As an aside, he went into considerable detail as to how these beams would be measured for intensity. The basic standard is to use the standardized pupil diameter (listed in the CDRH main document - I forgot to write it down) and measure the power at a minimum distance of 20 centimeters (!) from the apparent source of the laser light. (i.e., the window on the projector housing, the aperture of the scan head, or the output coupler of the laser if the other two do not apply.) The pupil size used for the calculation changes if the environment is such that it would be likely that audience members would be using binoculars. Binoculars?!? I asked?: "Yeah, like in a large arena - folks typically bring a set to make it easier to see the stage." He floored me with that one, but it makes sense if you think about it.
Answer: No. The CDRH deals with commercial products only: either laser systems that are assembled to be sold to the public, or laser shows that are created (designed) to be "sold" as a "product" to an audience. Laser shows that are not part of a commercial endeavor are NOT subject to CDRH rules, no matter what power levels are involved. This was AMAZING to hear as it runs counter to just about everything I've read here and elsewhere, so I questioned Jerry at length about it.
Basically, he said that there are white areas, black areas, and grey areas. The white would be what you do in your basement for you and your family, friends, or neighbors. This includes classrooms (see below). The black would be when you set up a show at a local auditorium and charge admission. The grey area is when you have a show that could be considered commercial in nature, even if you choose not to charge admission. Examples include doing a laser show for free at some other event, when it would normally be customary to pay to gain admittance to that event. However, he did make it clear that in order for the CDRH to have legal authority, the situation must involve COMMERCE of some sort. Thus, volunteering to show off your Class IV lasers in the church basement after the service is over (call it your Sunday afternoon laser club?) would be an exempted laser show.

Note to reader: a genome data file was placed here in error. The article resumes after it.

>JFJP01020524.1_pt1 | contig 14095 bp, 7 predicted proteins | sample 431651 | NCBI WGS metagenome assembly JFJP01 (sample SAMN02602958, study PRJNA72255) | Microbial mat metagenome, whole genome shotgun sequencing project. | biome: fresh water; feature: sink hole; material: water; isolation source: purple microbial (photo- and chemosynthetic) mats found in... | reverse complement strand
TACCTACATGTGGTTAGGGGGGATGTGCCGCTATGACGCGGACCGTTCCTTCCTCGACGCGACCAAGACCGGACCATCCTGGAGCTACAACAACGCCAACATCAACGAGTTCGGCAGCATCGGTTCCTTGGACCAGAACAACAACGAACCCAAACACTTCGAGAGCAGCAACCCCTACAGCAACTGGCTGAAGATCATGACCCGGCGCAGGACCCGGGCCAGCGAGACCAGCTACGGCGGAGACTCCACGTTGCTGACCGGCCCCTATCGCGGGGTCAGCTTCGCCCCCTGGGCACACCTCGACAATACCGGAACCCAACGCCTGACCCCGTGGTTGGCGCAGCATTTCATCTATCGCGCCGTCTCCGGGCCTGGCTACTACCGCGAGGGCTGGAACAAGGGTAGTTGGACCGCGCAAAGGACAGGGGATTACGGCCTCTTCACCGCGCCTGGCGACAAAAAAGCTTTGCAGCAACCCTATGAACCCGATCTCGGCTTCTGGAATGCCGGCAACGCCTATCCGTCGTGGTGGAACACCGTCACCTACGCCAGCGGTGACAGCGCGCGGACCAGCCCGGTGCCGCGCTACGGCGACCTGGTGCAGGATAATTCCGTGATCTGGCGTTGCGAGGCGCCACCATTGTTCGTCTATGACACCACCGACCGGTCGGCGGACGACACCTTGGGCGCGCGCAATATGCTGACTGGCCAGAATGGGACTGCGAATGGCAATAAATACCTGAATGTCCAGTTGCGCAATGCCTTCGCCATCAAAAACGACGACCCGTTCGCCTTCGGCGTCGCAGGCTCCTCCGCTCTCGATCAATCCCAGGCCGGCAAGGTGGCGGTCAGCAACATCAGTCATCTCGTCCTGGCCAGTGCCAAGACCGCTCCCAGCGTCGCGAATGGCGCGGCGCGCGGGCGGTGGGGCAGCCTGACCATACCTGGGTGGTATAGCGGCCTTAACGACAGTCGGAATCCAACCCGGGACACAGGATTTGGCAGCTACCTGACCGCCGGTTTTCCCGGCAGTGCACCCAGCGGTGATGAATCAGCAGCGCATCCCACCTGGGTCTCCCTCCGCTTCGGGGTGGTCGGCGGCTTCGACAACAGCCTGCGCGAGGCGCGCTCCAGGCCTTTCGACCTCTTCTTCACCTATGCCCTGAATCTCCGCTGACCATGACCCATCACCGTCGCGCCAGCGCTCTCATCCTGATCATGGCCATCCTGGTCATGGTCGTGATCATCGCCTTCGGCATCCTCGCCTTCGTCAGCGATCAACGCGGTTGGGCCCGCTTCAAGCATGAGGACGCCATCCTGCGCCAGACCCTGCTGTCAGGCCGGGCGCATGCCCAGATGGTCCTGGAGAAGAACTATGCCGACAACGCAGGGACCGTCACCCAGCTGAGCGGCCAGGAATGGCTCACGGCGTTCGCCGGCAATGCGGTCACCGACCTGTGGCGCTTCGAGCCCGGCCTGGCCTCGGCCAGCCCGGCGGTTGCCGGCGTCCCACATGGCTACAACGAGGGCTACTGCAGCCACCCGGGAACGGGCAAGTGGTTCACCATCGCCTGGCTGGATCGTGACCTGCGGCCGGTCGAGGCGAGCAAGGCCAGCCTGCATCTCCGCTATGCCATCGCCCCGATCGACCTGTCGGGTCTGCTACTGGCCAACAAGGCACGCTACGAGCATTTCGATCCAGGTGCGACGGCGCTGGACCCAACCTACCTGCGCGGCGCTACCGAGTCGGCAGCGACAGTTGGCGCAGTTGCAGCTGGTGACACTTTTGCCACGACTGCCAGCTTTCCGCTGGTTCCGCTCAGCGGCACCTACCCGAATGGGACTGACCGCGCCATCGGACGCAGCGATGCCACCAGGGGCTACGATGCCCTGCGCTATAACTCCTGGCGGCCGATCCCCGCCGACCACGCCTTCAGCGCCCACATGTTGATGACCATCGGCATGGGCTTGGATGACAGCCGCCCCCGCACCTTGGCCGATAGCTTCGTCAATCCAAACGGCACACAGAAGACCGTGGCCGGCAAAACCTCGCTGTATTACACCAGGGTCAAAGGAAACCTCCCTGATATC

Displays in a classroom were one case that I specifically asked about. I asked about the case of a private citizen volunteering to do a display for the class, as well as the case of a teacher doing a demonstration for his class. In either case, because there is no commerce involved, the CDRH does not have jurisdiction and a variance is not required NO MATTER WHAT POWER LEVEL LASER IS USED.
Now, before you start thinking that this is a gaping legal loophole, Jerry did inform me that there is an entirely different set of guidelines that are normally applied to classrooms.
The American National Standards Institute has released a document dealing with what are considered acceptable practices for using lasers in school environments. The standard is ANSI Z 136.5, and evidently it is available from the Laser Institute of America for a nominal fee. (No, I haven't checked yet.) Nearly all college environments dealing with class 3B and Class IV lasers are expected to adhere to this standard according to Jerry.
He also pointed out that compliance with the ANSI standard is not required by the CDRH. (Though it might well be required by the school district, as well as local or state laws dealing with lasers) It is simply an example of what a legal court of law would accept as a "reasonable standard of conduct" for the safe operation of a laser in a classroom environment. (Translation: if you do not follow the standard, no one from the CDRH will shut you down, fine you, or take you to jail, but if anyone ever gets hurt at your show and decides to sue you, they have a better chance of winning if you failed to follow the guidelines set down in the standard.) Short answer is that I'm going to at least have a look at that standard before I consider taking any of my lasers into a classroom.
I have to admit that I was a bit concerned about calling the CDRH. I wondered if they would take the time to talk to an "enthusiast" that really didn't have much intention of ever going commercial. I was afraid I'd be accused of wasting their time. I was also a little afraid that they would read me the riot act for even asking some of these questions.
What I found out is that the folks there are VERY helpful. I'm not kidding, this Jerry Dennis fellow sounds like a great guy! He took the time to answer my questions at great length, and always pointed out that even if certain circumstances were not under CDRH control it would still be foolish to ignore the safety precautions they promote. He really was easy to talk to, and was quite supportive of my hobby. Despite the fact that he was clearly used to speaking to engineers and Ph.D.s about laser physics, he was able to speak at my level about everything we talked about. He also had some good information about laser safety. (Hey, how about that? A government employee that actually gives great customer service!) I'll probably call him (or maybe Dale Smith) again in the future.